The Hell of Treblinka – Vasily Grossman


Fascism does not start with extermination or death camps but the ideological core of its dictatorial beliefs in racial supremacy — combined with a totalitarian one-party government system that allows no dissent — will inevitably result in the creation of such horrendous institutions. 

It was the discovery of Nazi concentration camps towards the end of WWII that revealed the true horror of the Holocaust, the genocide by which Adolf Hitler’s National Socialists, aided by its collaborators, systematically murdered in excess of six million European Jews and hundreds of thousands of its political opponents, disabled people, lesbians and gay men as well others such as Romany people who it viewed as inferior or a threat.

Treblinka, built in occupied Poland, was one of many extermination camps. An estimated 700,000 plus Jewish people were, between July 1942 and October 1943, slaughtered there in its gas chambers as part of what the Nazi regime referred to as the Final Solution. 

The decision to abruptly bring to an end a highly efficient operation in which thousands were killed daily was the result of continuing victories on the Eastern Front by the Soviet Union Red Army, which, with the loss of 11 million soldiers, had from 1941 onwards born the brunt of the Nazi war machine. 

Faced with the possibility of the whole world getting to know what they had been doing, Heinrich Himmler, the head of the paramilitary organisation the SS, arrived at the camp in early 1943. Like Hitler, Himmler was a fervent anti-Semite and he stood for sometime admiring the outcome of his instructions by looking down on the corpses of thousands of innocent people that were on open display in giant pits. Before he left he made it clear that from now on all those that were killed — plus those who had already gone, all slaughtered within hours of their arrival — should be burnt. He wanted rid of all the evidence. 

Huge furnaces were constructed to create giant grill pits where the heat was often so intense that those who threw the dead bodies into the flames were themselves overcome by the fumes and fell to their deaths. Some preferred to commit suicide rather than be consumed by their guilt in the whole horrendous exercise.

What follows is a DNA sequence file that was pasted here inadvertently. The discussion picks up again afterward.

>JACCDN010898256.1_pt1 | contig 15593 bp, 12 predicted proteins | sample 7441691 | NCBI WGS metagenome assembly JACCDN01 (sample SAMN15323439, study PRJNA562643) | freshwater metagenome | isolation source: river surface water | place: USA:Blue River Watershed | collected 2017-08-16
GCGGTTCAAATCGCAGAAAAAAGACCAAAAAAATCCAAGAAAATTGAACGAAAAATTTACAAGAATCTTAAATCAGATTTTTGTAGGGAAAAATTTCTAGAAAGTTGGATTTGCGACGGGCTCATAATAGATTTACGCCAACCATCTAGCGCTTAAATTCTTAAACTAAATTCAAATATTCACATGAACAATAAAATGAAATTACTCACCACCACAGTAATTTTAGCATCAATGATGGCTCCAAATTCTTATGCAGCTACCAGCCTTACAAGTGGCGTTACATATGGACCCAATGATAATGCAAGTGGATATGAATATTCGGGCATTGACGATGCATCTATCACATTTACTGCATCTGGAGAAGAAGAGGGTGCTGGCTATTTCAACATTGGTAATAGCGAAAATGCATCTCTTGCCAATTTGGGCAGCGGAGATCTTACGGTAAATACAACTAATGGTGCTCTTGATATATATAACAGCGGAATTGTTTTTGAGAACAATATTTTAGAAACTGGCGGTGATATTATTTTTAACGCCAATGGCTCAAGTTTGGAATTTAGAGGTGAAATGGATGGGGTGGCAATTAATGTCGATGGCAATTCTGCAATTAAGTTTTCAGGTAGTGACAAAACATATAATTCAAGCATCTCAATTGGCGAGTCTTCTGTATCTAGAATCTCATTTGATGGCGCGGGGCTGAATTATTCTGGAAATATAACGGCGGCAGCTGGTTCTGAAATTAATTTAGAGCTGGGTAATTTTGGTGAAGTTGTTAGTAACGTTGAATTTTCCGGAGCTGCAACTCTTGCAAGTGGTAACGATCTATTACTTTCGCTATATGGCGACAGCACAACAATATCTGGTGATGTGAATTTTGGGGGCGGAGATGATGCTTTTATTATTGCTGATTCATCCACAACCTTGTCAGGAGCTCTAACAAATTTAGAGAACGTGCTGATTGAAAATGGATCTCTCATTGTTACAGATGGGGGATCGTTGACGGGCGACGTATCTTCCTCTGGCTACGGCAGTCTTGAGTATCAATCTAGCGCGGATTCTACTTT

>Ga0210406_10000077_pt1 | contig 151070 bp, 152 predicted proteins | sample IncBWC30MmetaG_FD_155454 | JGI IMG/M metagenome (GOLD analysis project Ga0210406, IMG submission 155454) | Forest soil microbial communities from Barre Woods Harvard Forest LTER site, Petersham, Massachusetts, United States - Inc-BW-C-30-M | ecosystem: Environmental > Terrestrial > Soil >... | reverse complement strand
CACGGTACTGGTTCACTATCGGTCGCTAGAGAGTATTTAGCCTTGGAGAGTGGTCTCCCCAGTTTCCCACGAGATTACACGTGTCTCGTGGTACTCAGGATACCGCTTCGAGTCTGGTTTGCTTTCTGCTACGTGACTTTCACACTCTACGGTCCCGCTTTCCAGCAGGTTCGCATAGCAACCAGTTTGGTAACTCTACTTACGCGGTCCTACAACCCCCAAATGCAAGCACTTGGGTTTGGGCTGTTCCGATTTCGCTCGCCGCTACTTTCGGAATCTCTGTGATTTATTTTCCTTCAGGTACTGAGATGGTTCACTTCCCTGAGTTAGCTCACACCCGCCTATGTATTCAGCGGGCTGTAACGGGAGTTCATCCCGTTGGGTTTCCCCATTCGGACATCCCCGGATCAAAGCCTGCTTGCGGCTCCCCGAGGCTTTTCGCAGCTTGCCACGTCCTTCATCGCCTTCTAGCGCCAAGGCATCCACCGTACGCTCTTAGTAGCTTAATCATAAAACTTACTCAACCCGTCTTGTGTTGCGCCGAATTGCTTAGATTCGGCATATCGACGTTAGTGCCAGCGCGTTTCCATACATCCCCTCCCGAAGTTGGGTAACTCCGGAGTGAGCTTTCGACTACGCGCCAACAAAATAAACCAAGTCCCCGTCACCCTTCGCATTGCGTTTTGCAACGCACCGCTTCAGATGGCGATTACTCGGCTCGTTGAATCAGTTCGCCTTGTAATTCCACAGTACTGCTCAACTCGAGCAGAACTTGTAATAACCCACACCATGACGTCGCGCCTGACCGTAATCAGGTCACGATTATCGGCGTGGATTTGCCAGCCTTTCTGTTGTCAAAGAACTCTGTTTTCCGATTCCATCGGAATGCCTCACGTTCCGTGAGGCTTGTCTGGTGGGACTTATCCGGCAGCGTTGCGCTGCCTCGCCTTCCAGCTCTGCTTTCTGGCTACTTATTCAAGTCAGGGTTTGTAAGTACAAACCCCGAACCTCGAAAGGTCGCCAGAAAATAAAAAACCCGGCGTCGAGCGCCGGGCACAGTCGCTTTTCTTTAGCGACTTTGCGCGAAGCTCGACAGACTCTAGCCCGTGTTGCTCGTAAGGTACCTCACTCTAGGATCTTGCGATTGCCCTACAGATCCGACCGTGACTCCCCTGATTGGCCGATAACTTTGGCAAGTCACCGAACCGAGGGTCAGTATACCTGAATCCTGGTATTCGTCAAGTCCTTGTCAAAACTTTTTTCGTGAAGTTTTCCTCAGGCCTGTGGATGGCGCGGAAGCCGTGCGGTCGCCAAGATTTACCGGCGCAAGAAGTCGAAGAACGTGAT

But how do we know this? It is because despite the Germans blowing up Treblinka, but only after they were unable to successfully suppress and prevent the escape of at least some of the condemned prisoners in August 1943, the Red Army entered the well hidden camp. 

Accompanying the fighters was journalist Vasily Grossman. He systematically researched what had happened there through his own observations, reading documents that had survived and by speaking and arranging interviews with survivors, local people and those involved, in many different ways, in the processes that resulted in the mass murder of so many people. 

It is difficult to come to terms with the brutality that is described in this short book of 60 pages. What is also difficult to comprehend is the subtle methods that were devised by the fascist regime to hoodwink people such that the large majority only comprehended that they were being led to their deaths in the final few minutes of their lives. 

That was not though always the case and the book contains descriptions of some heroic acts of co-ordinated resistance amongst prisoners who had survived being killed on arrival at Treblinka because they had special skills to minister to the Germans’ everyday needs.